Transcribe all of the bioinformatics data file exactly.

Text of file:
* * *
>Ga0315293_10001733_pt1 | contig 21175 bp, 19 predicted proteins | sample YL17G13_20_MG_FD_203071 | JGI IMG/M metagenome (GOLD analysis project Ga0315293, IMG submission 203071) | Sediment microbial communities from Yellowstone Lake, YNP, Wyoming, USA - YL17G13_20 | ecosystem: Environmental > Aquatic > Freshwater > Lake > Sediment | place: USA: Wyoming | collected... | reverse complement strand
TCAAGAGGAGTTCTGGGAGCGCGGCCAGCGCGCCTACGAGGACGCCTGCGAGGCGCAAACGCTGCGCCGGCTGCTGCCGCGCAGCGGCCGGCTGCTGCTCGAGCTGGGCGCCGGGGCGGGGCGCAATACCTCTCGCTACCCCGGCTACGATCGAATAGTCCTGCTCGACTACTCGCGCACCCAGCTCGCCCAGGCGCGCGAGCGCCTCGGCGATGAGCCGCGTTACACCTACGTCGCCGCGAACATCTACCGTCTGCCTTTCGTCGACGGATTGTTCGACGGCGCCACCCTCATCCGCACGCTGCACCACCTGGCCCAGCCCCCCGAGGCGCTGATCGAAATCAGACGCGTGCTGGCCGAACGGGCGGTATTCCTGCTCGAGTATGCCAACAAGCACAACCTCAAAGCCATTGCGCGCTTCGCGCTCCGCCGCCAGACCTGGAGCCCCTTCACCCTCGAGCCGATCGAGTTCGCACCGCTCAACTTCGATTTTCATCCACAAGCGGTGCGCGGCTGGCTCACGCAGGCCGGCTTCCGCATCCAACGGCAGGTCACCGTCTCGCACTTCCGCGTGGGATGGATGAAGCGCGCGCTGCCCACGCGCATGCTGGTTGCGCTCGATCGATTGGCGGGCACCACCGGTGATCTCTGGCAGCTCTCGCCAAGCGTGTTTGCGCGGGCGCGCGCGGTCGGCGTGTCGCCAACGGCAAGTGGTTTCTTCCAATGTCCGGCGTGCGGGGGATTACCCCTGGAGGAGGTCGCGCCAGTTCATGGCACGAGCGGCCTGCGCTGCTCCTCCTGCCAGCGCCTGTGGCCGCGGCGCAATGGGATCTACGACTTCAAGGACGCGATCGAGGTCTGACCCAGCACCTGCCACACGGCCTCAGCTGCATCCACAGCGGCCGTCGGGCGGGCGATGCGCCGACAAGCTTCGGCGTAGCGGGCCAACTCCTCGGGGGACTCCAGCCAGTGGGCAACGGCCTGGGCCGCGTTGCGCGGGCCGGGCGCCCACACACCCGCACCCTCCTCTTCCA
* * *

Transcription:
>Ga0315293_10001733_pt1 | contig 21175 bp, 19 predicted proteins | sample YL17G13_20_MG_FD_203071 | JGI IMG/M metagenome (GOLD analysis project Ga0315293, IMG submission 203071) | Sediment microbial communities from Yellowstone Lake, YNP, Wyoming, USA - YL17G13_20 | ecosystem: Environmental > Aquatic > Freshwater > Lake > Sediment | place: USA: Wyoming | collected... | reverse complement strand
TCAAGAGGAGTTCTGGGAGCGCGGCCAGCGCGCCTACGAGGACGCCTGCGAGGCGCAAACGCTGCGCCGGCTGCTGCCGCGCAGCGGCCGGCTGCTGCTCGAGCTGGGCGCCGGGGCGGGGCGCAATACCTCTCGCTACCCCGGCTACGATCGAATAGTCCTGCTCGACTACTCGCGCACCCAGCTCGCCCAGGCGCGCGAGCGCCTCGGCGATGAGCCGCGTTACACCTACGTCGCCGCGAACATCTACCGTCTGCCTTTCGTCGACGGATTGTTCGACGGCGCCACCCTCATCCGCACGCTGCACCACCTGGCCCAGCCCCCCGAGGCGCTGATCGAAATCAGACGCGTGCTGGCCGAACGGGCGGTATTCCTGCTCGAGTATGCCAACAAGCACAACCTCAAAGCCATTGCGCGCTTCGCGCTCCGCCGCCAGACCTGGAGCCCCTTCACCCTCGAGCCGATCGAGTTCGCACCGCTCAACTTCGATTTTCATCCACAAGCGGTGCGCGGCTGGCTCACGCAGGCCGGCTTCCGCATCCAACGGCAGGTCACCGTCTCGCACTTCCGCGTGGGATGGATGAAGCGCGCGCTGCCCACGCGCATGCTGGTTGCGCTCGATCGATTGGCGGGCACCACCGGTGATCTCTGGCAGCTCTCGCCAAGCGTGTTTGCGCGGGCGCGCGCGGTCGGCGTGTCGCCAACGGCAAGTGGTTTCTTCCAATGTCCGGCGTGCGGGGGATTACCCCTGGAGGAGGTCGCGCCAGTTCATGGCACGAGCGGCCTGCGCTGCTCCTCCTGCCAGCGCCTGTGGCCGCGGCGCAATGGGATCTACGACTTCAAGGACGCGATCGAGGTCTGACCCAGCACCTGCCACACGGCCTCAGCTGCATCCACAGCGGCCGTCGGGCGGGCGATGCGCCGACAAGCTTCGGCGTAGCGGGCCAACTCCTCGGGGGACTCCAGCCAGTGGGCAACGGCCTGGGCCGCGTTGCGCGGGCCGGGCGCCCACACACCCGCACCCTCCTCTTCCA